The exec exodus at Research In Motion (Nasdaq: RIMM) continues.

The latest two to bail are Alan Brenner, senior VP for the BlackBerry platform, and Alistair Mitchell, VP for BlackBerry Messenger. The list of higher-ups who have recently called it quits keeps growing, the most noteworthy being ex-co-CEO and ex-co-Chairman Jim Balsillie, who co-founded RIM, after the company reported earnings last month.

Here's a taste of some of the names that have abandoned ship recently.




Keith Pardy Chief marketing officer March 2011
Brian Wallace VP of digital marketing and media June 2011
Don Morrison Chief operating officer July 2011 (retired)
Ryan Bidan Senior product manager, BlackBerry PlayBook July 2011
Mike Kirkup Senior director of global developer relations August 2011
Tyler Lessard VP for global alliances and developer relations September 2011
Jim Balsillie Director, co-CEO, and co-chairman March 2012
David Yach Chief technical officer of software March 2012
Jim Rowan Chief operating officer of global operations March 2012
Alan Brenner Senior VP of BlackBerry platform April 2012
Alistair Mitchell VP of BlackBerry Messenger April 2012

That list contains an awful lot of "chiefs," "VPs," and "seniors" whonare moving on to bigger and better things. There was also a report back in October that execs were politely declining to buy RIM shares on the open market. Not exactly confidence-inspiring, is it?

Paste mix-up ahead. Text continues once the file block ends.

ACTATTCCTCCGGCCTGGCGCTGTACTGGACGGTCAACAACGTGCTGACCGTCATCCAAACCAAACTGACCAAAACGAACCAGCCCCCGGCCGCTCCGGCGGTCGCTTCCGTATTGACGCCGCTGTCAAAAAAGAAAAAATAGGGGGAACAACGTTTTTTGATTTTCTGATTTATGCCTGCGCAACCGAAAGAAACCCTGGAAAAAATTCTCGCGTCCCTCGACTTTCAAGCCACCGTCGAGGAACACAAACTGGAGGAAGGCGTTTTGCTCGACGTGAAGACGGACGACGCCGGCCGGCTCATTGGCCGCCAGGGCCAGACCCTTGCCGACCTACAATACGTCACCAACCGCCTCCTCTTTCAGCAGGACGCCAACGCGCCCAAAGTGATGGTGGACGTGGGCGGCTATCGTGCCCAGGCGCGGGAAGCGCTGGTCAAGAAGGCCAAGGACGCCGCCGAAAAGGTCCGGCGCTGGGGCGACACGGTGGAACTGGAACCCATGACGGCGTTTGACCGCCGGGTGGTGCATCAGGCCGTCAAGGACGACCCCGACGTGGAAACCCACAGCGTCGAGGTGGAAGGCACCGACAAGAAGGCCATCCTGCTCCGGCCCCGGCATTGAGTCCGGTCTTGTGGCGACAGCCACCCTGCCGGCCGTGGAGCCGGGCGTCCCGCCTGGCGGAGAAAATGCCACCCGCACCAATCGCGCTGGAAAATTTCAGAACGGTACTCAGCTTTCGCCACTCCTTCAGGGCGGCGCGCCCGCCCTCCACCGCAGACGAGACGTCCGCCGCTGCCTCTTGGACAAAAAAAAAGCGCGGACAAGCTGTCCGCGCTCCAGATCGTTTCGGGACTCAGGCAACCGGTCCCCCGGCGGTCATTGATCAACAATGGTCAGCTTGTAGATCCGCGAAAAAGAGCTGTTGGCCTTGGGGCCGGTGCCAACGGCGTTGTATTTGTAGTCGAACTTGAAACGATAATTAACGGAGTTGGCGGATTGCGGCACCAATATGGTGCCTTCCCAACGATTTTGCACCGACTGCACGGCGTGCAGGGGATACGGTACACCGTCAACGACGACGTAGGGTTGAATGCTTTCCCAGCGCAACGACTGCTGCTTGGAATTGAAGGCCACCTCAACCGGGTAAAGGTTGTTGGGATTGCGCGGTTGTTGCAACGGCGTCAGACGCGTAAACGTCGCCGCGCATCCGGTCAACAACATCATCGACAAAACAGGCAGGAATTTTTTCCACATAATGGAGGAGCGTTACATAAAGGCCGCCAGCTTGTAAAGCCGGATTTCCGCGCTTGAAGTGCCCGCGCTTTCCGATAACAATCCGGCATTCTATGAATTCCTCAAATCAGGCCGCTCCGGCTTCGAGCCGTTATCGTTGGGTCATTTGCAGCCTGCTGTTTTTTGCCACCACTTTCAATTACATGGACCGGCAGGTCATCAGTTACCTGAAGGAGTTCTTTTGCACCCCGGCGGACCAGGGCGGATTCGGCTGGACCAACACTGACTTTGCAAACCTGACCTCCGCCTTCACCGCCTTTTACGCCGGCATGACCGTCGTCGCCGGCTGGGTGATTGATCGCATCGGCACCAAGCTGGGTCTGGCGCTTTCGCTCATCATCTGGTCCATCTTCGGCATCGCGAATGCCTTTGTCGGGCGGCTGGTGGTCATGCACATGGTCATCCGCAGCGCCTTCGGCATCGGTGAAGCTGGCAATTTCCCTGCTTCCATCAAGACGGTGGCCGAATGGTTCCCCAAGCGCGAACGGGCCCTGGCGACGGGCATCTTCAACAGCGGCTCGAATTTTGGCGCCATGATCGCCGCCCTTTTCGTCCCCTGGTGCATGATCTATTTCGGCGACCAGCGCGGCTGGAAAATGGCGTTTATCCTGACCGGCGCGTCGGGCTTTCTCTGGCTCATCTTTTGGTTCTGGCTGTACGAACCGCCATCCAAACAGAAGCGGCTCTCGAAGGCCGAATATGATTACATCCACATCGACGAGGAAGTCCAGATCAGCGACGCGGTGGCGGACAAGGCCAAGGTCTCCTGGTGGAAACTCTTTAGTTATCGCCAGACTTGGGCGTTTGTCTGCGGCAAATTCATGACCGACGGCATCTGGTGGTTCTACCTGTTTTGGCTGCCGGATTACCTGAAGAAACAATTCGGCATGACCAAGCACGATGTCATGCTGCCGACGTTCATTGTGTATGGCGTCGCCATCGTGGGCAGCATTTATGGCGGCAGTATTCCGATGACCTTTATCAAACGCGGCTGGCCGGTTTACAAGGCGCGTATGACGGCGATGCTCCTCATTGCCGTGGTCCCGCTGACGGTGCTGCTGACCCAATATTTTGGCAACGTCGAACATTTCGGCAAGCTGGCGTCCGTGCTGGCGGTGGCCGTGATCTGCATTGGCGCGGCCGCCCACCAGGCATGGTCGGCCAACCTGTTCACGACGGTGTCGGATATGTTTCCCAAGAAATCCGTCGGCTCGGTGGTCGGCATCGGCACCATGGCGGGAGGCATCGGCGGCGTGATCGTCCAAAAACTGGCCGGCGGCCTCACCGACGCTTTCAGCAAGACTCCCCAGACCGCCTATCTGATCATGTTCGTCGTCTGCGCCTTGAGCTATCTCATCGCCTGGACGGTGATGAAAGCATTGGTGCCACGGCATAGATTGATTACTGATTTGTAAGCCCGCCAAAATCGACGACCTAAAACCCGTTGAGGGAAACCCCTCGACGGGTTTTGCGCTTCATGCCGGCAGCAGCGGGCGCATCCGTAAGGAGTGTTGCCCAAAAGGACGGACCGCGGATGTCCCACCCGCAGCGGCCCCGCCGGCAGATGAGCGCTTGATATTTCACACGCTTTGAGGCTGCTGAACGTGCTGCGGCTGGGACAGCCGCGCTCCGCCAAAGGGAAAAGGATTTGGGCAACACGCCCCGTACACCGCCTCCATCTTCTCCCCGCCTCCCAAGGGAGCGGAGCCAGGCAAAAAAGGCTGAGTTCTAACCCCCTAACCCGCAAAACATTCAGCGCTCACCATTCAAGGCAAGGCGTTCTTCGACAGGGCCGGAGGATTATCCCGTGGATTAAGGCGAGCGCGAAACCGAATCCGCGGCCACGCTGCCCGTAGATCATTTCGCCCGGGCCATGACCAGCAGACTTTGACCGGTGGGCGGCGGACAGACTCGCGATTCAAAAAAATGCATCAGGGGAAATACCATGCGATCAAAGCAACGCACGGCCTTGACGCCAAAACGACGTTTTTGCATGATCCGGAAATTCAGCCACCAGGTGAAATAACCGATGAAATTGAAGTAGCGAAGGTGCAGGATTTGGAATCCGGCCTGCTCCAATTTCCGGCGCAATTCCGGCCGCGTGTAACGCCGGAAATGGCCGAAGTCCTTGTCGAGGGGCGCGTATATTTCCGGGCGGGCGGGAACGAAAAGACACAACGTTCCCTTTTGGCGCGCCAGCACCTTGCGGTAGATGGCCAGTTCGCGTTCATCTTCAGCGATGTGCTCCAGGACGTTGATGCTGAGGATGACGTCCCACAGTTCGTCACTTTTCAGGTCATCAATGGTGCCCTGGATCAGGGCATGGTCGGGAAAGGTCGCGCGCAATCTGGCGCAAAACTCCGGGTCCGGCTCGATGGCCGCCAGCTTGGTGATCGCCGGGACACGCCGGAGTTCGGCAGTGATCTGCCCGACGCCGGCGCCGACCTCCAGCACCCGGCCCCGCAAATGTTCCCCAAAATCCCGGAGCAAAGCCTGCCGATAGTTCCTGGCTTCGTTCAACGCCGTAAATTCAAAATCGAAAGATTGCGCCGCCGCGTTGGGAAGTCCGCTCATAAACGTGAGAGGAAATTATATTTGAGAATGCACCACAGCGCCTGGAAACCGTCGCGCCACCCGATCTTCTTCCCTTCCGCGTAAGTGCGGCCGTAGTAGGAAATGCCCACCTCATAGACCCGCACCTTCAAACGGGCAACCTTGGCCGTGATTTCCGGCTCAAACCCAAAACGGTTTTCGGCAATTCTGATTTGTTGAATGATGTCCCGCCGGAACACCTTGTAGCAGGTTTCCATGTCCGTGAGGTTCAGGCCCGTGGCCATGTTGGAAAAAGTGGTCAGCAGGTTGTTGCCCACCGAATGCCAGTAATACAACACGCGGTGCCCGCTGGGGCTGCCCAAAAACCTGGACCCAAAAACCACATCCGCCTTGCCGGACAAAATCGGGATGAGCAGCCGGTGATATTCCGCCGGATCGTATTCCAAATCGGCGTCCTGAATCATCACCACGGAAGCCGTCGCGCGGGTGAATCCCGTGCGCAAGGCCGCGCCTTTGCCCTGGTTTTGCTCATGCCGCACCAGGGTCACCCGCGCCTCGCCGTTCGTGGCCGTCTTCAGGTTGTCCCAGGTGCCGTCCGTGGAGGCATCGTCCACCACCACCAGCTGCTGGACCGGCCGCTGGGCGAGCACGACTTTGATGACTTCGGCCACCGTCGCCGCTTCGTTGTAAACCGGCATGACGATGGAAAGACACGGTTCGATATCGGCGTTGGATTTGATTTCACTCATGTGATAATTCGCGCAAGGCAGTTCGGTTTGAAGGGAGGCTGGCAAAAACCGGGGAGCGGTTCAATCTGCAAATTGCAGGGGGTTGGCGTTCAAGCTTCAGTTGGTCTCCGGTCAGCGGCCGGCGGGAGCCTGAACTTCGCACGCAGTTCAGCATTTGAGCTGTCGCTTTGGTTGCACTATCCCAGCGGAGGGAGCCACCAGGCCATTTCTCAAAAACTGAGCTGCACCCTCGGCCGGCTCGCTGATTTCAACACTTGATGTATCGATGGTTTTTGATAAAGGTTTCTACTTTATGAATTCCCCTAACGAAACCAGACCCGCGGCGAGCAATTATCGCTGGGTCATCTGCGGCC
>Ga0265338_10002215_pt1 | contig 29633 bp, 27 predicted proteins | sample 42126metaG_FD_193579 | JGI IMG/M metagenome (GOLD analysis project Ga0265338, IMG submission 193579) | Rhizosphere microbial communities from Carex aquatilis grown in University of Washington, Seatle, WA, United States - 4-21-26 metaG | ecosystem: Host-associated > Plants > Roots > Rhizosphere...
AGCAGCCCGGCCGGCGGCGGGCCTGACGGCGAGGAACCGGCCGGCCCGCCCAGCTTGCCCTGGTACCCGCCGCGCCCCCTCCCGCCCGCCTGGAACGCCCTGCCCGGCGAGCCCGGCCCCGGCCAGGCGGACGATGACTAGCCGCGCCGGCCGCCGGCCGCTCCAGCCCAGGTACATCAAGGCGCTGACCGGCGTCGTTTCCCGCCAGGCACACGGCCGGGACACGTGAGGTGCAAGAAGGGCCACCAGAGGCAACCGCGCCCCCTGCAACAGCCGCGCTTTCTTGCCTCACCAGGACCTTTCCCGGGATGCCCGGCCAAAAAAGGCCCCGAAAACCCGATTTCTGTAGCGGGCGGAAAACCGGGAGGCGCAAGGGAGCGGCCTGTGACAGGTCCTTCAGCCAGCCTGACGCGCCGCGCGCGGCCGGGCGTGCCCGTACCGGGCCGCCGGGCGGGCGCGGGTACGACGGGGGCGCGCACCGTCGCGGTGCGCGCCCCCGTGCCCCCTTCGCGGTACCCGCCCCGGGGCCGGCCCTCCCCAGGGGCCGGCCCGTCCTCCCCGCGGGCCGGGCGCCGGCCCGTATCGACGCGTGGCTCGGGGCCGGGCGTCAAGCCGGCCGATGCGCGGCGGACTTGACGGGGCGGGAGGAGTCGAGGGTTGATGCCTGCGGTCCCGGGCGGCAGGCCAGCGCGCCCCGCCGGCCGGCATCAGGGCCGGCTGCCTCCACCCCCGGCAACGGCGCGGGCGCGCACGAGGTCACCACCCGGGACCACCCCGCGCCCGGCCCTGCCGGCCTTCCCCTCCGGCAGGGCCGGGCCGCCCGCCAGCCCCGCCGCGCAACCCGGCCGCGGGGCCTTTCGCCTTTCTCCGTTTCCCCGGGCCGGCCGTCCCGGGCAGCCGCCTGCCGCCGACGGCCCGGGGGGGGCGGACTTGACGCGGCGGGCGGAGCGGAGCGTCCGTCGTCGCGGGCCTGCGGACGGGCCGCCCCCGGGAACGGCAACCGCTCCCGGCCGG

The consumerization of IT continues to wreak havoc on RIM, as many enterprises now let employees pick their own devices. Instead of opting for BlackBerrys, workers increasingly want either a Google (Nasdaq: GOOG) Android device or an Apple (Nasdaq: AAPL) iPhone. Those two platforms combined now comprise almost three-quarters of all smartphones sold in the world.

Not even RIM's top brass has faith in the company anymore, so why should investors?

There are better ways to play the mobile revolution, starting from the inside. Get this report on 3 Hidden Winners of the iPhone, iPad, and Android Revolution for a list of critical component suppliers that are much more promising than RIM. It's totally free.

Fool contributor Evan Niu owns shares of Apple, but he holds no other position in any company mentioned. Check out his holdings and a short bio. The Motley Fool owns shares of Google and Apple. Motley Fool newsletter services have recommended buying shares of Apple and Google and creating a bull call spread position in Apple. The Motley Fool has a disclosure policy. We Fools don't all hold the same opinions, but we all believe that considering a diverse range of insights makes us better investors. Try any of our Foolish newsletter services free for 30 days.